A doctor can also rule out any other problems that you might be experiencing by conducting a complete diagnostic evaluation. You should discuss your family history of depression, and get a complete history of any symptoms, when they started, how long they have lasted, their severity, and whether they have occurred before and if so, how thy were treated. You should be able to tell the doctor if you are using alcohol or drugs to “self medicate” your condition. (National Institute of Mental Health(NIMH)

Second, take the advice given to you about the choice of treatment offered to you, but also, listen to your inner voice. I say this to because you know you. You know how you want to feel and how you want to live. When I went through this process, I knew that I did not want to feel drugged. I did not want to feel a false happiness. I wanted to be able to feel emotions and not laugh when nothing was funny. There are several treatments for depressive disorders. The most common are the drug treatments. This includes antidepressants, the most popular being selective serotonin reuptake inhibitors or SSRI’s. These medicines will take about three to four weeks before you feel better. Taking medicine along with “talk therapy” will help you to feel better.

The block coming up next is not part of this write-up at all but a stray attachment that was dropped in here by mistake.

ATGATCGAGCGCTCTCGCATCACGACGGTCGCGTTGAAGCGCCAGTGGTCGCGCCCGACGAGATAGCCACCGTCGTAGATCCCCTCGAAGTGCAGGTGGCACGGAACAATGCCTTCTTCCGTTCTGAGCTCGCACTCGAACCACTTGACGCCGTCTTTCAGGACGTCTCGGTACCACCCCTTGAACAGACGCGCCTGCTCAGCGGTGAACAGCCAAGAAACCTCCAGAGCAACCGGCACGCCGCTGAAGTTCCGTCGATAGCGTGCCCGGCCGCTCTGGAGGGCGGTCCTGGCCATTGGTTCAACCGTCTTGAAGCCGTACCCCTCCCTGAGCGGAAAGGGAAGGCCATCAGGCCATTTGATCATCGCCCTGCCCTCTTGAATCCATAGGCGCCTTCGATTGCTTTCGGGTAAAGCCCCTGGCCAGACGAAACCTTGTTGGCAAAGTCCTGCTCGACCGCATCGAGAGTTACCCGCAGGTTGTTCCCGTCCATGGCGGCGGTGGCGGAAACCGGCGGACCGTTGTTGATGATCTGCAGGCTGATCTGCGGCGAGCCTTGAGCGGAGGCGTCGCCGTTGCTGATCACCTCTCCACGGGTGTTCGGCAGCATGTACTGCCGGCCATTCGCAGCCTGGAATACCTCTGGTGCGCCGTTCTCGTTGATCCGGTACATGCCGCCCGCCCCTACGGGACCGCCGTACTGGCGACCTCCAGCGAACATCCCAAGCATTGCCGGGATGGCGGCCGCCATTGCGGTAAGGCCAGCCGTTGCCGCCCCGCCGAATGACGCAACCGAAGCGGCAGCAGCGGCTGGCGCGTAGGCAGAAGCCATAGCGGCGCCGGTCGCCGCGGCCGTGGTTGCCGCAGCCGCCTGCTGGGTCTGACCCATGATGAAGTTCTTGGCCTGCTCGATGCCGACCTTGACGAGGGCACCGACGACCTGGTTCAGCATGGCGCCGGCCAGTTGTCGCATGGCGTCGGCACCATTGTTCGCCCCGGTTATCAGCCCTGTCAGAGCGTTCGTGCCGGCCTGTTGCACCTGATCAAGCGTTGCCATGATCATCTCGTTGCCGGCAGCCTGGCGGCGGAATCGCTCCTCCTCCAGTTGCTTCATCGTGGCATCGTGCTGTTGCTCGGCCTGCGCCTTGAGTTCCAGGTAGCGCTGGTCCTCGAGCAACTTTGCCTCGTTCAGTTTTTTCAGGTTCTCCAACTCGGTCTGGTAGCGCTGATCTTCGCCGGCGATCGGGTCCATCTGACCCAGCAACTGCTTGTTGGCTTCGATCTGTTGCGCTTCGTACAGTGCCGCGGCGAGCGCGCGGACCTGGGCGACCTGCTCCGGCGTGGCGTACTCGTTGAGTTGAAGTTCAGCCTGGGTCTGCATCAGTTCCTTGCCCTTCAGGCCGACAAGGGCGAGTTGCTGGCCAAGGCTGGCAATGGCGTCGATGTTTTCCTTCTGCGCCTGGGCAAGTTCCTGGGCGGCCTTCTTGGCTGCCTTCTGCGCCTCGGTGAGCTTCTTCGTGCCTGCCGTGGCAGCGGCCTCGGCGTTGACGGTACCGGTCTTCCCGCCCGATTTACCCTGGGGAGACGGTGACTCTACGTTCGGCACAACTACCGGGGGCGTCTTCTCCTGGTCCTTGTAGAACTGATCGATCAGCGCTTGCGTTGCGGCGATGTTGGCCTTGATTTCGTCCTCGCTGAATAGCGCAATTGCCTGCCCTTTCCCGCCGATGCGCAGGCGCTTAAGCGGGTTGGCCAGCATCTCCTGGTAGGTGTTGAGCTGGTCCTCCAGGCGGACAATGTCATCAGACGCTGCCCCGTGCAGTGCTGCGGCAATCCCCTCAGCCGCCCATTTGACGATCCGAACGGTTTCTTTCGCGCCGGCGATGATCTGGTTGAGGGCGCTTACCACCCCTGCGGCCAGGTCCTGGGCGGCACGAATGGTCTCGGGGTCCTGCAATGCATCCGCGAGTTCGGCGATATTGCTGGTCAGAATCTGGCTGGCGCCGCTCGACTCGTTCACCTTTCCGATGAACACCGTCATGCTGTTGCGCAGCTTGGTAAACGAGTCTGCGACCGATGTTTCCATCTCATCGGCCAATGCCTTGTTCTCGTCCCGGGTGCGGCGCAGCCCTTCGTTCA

Third, get physical! Exercise, walk, run, clean house, or anything that has some form of physical activity. With some mild exercise, you will start to feel better. Ask yourself what type of physical activities do I like? Do I prefer group or individual activities? What programs best fit my schedule and lifestyle? Do I have physical conditions that limit my choice of exercise? What fitness goals do I have in mind? Exercise when used in conjunction with medication, can have beneficial effects in preventing the return of depression.

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Major Depression And First Time. (April 2, 2021). Retrieved from